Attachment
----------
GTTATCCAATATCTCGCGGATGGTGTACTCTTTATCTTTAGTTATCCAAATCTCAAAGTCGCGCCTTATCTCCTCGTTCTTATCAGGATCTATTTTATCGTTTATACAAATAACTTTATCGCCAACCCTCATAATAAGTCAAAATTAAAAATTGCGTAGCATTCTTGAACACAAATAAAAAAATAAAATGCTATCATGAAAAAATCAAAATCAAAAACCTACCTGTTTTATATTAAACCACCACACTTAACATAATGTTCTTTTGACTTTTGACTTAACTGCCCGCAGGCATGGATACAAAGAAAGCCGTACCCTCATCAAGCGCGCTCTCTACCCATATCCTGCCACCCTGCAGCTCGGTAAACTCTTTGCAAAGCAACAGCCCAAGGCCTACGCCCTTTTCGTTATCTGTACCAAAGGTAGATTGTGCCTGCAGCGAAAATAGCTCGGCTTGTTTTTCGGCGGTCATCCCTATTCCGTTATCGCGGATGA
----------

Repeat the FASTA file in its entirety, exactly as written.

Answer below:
GTTATCCAATATCTCGCGGATGGTGTACTCTTTATCTTTAGTTATCCAAATCTCAAAGTCGCGCCTTATCTCCTCGTTCTTATCAGGATCTATTTTATCGTTTATACAAATAACTTTATCGCCAACCCTCATAATAAGTCAAAATTAAAAATTGCGTAGCATTCTTGAACACAAATAAAAAAATAAAATGCTATCATGAAAAAATCAAAATCAAAAACCTACCTGTTTTATATTAAACCACCACACTTAACATAATGTTCTTTTGACTTTTGACTTAACTGCCCGCAGGCATGGATACAAAGAAAGCCGTACCCTCATCAAGCGCGCTCTCTACCCATATCCTGCCACCCTGCAGCTCGGTAAACTCTTTGCAAAGCAACAGCCCAAGGCCTACGCCCTTTTCGTTATCTGTACCAAAGGTAGATTGTGCCTGCAGCGAAAATAGCTCGGCTTGTTTTTCGGCGGTCATCCCTATTCCGTTATCGCGGATGA